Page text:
An FWS ruling on whether pursuing an official listing of the species is warranted could occur before Bush leaves office. If pursuing such a listing is approved, the agency could say that the birds are a lower priority than some other species, and defer further work for an unknown period of time. In this scenario, the birds would remain unprotected by the ESA.

The decision on sage-grouse is one of seven endangered species findings that FWS is reviewing after the agency acknowledged excessive political interference from former Deputy Assistant Secretary Julie MacDonald, who resigned in 2007. Findings on several dozen other species are also under investigation.


A Supreme Court decision in June 2006 (known as "Rapanos") left unresolved some key questions regarding wetlands and some streams, rivers, and lakes, including who has jurisdiction over them under the Clean Water Act. EPA and the Corps of Engineers attempted to clarify things by issuing new guidance in June 2007. However, that left many situations to be resolved on a case-by-case basis, and hundreds of those decisions have been made since, often to the detriment of the wetlands and waterways, according to critics. Decisions, which routinely become public only when finalized, often vary between EPA and the Corps, and within each agency's regions and districts. Prospects are high that additional guidance will be issued before Bush leaves office (though possibly after the November elections), due in part to the urging of various industry interest groups. Under the next administration, there is the possibility of other Congressional or judicial action.


EPA is revising its definition of hazardous materials included in solid waste, with the avowed goal of increasing recycling of solid waste materials. Products such as lead batteries, tires, electroplating sludges, steel furnace dusts, and spent solvents might be excluded as hazardous waste if the revisions are approved. Such changes could lead to less regulation of solid waste materials, and make it harder to determine if they or their recycled endproducts are contaminated, or if hazardous materials are being released during the recycling process. Many recycling plants have been designated Superfund sites. Final action on the rule, which could affect up to 4,600 facilities in 530 industries that might then be exempted from cleaning up any resulting contamination, is expected by August 2008.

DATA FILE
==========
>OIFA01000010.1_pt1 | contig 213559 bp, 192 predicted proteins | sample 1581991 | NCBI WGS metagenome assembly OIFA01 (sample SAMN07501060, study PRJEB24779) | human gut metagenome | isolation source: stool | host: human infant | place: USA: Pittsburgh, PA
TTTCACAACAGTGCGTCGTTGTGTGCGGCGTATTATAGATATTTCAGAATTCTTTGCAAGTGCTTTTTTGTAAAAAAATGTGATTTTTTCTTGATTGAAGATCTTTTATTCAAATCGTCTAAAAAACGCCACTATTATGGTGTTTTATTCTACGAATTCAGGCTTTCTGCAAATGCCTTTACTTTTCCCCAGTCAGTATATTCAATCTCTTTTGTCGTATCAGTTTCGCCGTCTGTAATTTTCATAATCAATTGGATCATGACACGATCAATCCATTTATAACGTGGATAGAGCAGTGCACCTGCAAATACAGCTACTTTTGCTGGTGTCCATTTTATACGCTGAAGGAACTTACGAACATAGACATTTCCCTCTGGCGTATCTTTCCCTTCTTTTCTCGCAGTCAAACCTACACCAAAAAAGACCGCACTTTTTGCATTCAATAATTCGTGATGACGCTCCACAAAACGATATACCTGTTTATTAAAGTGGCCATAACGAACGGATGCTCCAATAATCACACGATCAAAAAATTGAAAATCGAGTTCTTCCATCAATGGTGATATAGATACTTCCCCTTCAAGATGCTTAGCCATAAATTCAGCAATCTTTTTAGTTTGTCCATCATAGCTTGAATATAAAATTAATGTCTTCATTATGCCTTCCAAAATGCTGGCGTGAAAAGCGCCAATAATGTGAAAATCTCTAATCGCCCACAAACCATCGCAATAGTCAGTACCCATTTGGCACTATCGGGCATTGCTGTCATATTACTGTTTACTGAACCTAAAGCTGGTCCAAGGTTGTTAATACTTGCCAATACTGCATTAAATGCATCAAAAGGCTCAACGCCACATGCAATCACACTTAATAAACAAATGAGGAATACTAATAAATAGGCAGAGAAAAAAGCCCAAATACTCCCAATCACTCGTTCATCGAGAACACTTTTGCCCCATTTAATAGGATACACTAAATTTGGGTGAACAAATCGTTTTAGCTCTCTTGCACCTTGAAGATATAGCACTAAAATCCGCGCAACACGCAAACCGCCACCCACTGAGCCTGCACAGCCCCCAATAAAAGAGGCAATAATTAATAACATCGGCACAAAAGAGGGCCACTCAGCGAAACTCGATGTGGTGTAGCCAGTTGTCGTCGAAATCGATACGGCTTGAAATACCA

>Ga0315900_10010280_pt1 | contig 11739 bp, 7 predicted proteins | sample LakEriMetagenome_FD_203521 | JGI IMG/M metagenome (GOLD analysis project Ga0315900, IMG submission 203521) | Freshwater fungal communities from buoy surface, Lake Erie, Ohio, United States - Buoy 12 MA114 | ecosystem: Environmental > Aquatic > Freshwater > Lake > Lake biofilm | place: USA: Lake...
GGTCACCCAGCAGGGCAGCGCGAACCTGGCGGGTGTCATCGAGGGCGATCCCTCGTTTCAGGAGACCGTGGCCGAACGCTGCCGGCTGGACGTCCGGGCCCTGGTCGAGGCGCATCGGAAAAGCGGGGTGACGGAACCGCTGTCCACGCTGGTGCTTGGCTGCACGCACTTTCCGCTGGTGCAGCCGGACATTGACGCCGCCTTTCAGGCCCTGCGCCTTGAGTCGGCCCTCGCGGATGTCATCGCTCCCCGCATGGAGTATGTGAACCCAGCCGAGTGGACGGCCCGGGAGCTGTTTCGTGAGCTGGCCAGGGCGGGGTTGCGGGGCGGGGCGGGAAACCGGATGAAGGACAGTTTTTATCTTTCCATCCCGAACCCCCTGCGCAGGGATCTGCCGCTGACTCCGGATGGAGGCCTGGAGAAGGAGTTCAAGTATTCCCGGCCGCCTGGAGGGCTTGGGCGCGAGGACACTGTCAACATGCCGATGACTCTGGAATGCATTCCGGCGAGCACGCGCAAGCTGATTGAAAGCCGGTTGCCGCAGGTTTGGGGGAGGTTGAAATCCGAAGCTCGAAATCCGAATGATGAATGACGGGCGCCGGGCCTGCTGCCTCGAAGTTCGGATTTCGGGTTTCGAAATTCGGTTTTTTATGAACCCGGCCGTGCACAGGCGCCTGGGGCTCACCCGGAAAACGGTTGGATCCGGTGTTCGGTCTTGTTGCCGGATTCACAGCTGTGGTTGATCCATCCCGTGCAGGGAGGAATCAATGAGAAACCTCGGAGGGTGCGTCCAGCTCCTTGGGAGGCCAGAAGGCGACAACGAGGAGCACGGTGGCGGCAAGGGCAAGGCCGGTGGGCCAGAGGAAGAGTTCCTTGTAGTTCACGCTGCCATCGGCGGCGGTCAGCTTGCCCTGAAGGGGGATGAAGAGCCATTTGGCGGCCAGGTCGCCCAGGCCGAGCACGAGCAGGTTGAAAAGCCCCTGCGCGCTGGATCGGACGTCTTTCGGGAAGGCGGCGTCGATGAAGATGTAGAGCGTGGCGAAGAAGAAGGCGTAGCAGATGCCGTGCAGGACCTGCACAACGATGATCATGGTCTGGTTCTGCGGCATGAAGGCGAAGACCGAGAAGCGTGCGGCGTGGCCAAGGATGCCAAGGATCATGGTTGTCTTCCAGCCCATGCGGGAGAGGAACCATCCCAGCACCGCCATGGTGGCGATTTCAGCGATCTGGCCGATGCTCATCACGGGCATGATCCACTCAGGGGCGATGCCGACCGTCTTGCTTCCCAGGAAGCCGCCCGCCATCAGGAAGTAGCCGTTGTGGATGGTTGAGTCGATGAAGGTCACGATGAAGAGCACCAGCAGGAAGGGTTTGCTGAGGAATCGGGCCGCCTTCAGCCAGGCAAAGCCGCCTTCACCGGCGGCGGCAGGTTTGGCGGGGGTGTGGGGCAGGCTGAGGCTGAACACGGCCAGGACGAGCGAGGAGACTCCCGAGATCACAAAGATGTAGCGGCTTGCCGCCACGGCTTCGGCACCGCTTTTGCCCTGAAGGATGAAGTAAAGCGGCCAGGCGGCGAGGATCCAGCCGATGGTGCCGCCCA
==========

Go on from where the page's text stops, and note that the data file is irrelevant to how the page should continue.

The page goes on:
On their way out the door, presidents of both parties have used the powers of the Antiquities Act to designate areas as National Monuments that would otherwise likely meet stiff resistance if they had to go through the normal approval channels and public scrutiny. Bush may be following the same course, by using the Act to designate a handful of US territorial waters as marine reserves. It appears that many of these don't have high prospects for commercial use, lowering the risk of a backlash from some quarters. There is little hard information available so far, but for one perspective, see:


  • Approval (possibly in October) of six controversial BLM resource management plans in UT that could expedite leasing of nine million acres for oil and gas leases. Example of media coverage: "Bush Prepares Parting Shots," Denver Post, June 15, 2008, by Mark Jaffe. Contact: The Wilderness Society, Nada Culver, 303-650-5818.
  • Approval of roadless-area plans for Idaho, by about September 2008, and for Colorado, by about December 2008. These plans were developed after the failure of earlier Bush administration initiatives at the federal level led the administration to direct individual states to prepare their own plan. Idaho plan. Colorado plan. Information on the status of plans in other states. This whole issue could be revisited by the next administration.
  • Designation of critical habitat for 12 species of Hawaiian picture-wing flies. This is another of the cases improperly influenced by now-resigned Bush appointee Julie MacDonald. A final decision is expected by Nov. 15, 2008, per court order: FWS Rule.



The Dept. of Energy is in the process of updating or setting energy efficiency standards for about two dozen product types. A few minor actions might be completed in the next six months, but most likely will segue into the next administration. However, a proposal for commercial lighting may come out in November 2008.


  • Endangered Species, Roadless Areas, and EPA Issues: Earthjustice, Joan Mulhern, 202-667-4500 x223.
  • Forest, Wildlife, Land Issues, Feedlots, and Hazardous Waste: Sierra Club, Ed Hopkins, 202-675-7908.
  • Air Pollution and Hazardous Waste Issues: National Assn. of Manufacturers, 202-637-3134.
  • Business Issues: US Chamber of Commerce, Bill Kovacs, 202-463-5533.
  • Sources for Air, Parks, Mining, and Agriculture Issues, see Midnight Regs, Part 1.